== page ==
Getting started as an investor in the world of peer to peer lending can be overwhelming, given the number of loans and decisions you’ll need to consider. But it’s a lot easier to get started than you think. While you’ll encounter loans with different amounts, interest rates, purposes, and projected returns, there are tools that make things a lot easier for a new investor. So if you’re thinking of diversifying your investments into personal loan notes and debt securities, you can choose to be a member of a top peer to peer lending site such as Lending Club. As an investor, you’ll regularly receive incentives to grow your investments (such as cash bonuses). Just make sure that you are eligible to become a lender in their network (e.g. you need to be a resident of one of these states: CA, CO, CT, DE, FL, GA, HI, ID, IL, KY, LA, ME, MN, MO, MS, MT, NH, NV, NY, RI, SC, SD, UT, VA, WA, WI, WV, or WY).
You’ll receive regular financial incentives once you are approved as a member. Currently, new investors will receive a 2% cash bonus based on the amount they fund into a new account. They are set to enjoy an average annual rate of return of 9.6%.
Build A Loan Portfolio With Lending Club’s Tools
Investing with the popular social lending site Lending Club is pretty straightforward, with the help of their investor tools. Here’s a closer look at the investment tools they have at this time:
Choose A Predefined Lending Club Investment Strategy
The first tool is a Portfolio Builder that offers you a range of investment strategies: Conservative, Moderate, and Aggressive. Let’s say you pick “Moderate” and enter an amount of $3,000 to be invested. The system will then display a chart of the types of notes that the tool selects for you, based on the conditions and filters you set.
When evaluating the kind of loan portfolio to invest in, there’s a lot you can review, including the loan grades, the average interest rate, the historical default rate, the service charge percentage, and the projected return of your recommended portfolio. When doing your set up, you can add filters for categories like interest rate, loan purpose, maximum debt-to-income ratio or credit score, among others. There’s also the ability to choose your portfolio composition by selecting the loan grades and terms (a choice of 36 month to 60 month payment terms) for these notes. After this, review your order, then place it and you’re done. Pretty simple!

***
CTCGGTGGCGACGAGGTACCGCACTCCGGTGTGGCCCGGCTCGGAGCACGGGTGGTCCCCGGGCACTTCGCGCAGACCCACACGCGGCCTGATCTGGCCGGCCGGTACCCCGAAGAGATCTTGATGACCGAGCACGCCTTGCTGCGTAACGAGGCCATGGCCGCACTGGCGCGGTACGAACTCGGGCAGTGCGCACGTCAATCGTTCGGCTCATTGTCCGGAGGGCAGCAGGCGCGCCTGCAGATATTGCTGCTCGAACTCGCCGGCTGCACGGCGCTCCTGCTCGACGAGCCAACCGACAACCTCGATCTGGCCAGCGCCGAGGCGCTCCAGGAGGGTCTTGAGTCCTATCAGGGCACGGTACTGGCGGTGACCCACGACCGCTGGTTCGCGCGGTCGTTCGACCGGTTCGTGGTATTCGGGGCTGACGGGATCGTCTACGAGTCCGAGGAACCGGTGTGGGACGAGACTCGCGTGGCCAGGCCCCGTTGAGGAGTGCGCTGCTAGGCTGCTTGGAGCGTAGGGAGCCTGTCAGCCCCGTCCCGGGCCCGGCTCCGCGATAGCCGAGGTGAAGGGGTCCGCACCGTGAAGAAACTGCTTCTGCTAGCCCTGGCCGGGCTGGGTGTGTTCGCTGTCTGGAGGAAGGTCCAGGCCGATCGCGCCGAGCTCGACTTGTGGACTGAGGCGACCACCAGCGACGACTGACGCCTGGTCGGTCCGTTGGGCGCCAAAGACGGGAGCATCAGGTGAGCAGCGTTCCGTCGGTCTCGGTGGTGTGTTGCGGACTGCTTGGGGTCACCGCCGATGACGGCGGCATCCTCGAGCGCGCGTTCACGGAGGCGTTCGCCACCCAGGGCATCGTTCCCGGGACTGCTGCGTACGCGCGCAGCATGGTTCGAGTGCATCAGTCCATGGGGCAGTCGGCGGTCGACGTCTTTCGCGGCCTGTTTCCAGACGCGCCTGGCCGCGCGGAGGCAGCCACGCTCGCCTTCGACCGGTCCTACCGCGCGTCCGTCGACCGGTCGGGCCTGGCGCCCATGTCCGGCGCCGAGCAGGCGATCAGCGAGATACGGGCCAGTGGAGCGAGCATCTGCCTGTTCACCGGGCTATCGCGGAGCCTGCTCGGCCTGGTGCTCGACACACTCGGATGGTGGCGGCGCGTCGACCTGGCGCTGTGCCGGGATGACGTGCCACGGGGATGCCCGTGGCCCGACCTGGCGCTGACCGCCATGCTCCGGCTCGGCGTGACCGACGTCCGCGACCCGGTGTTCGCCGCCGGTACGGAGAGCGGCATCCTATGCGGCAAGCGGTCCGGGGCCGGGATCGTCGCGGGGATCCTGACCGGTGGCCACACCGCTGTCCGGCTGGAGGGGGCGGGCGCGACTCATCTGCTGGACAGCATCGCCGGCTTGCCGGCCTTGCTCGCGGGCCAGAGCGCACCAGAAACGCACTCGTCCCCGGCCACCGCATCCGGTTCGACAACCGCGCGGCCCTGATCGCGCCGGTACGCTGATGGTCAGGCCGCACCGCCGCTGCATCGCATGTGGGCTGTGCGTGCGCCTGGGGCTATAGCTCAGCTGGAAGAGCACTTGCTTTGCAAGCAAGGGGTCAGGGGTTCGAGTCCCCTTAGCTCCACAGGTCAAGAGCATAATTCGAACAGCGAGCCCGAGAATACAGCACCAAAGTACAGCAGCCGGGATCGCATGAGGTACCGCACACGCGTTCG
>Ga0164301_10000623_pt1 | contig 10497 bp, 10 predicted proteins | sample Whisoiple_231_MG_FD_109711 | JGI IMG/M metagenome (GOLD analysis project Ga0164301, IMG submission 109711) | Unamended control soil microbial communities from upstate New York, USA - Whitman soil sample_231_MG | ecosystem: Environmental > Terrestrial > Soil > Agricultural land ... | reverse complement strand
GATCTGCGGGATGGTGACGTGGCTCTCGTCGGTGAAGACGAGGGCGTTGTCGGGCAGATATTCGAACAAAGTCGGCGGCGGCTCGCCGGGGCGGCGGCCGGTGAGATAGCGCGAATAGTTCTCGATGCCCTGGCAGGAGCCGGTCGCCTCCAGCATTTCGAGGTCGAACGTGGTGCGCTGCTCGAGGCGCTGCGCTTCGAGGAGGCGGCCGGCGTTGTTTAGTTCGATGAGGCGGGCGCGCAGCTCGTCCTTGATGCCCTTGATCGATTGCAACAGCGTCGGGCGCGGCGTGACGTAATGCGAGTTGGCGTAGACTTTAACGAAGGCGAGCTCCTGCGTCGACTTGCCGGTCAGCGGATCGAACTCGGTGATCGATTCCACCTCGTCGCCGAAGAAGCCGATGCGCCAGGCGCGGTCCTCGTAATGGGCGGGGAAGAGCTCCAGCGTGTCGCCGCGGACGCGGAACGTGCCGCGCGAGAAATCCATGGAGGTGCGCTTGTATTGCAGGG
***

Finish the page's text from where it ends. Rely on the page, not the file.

Using a predefined investment strategy can be beneficial if you don’t have a lot of time to spend on going over the individual loans and cherry-picking the best ones. If you take the time to go over the three different investment strategies, you’re likely to find one that suits your needs.
Set Specific Interest Rates, Terms and Other Filters
As mentioned, there are a couple of major drivers and filters you can use to control your risks and investment returns. You can easily use the Lending Club Portfolio Builder to narrow your choices and pick the loans you want by their interest rate (via loan grades), term length (3 year or 5 year notes), and a bunch of other filters. By setting these filters, the target investment returns for each portfolio type (Conservative, Moderate or Aggressive) vary accordingly. For instance, if your investment strategy is more aggressive, it corresponds to a higher average interest rate for the notes that are picked. This should correspond to a higher rate of return.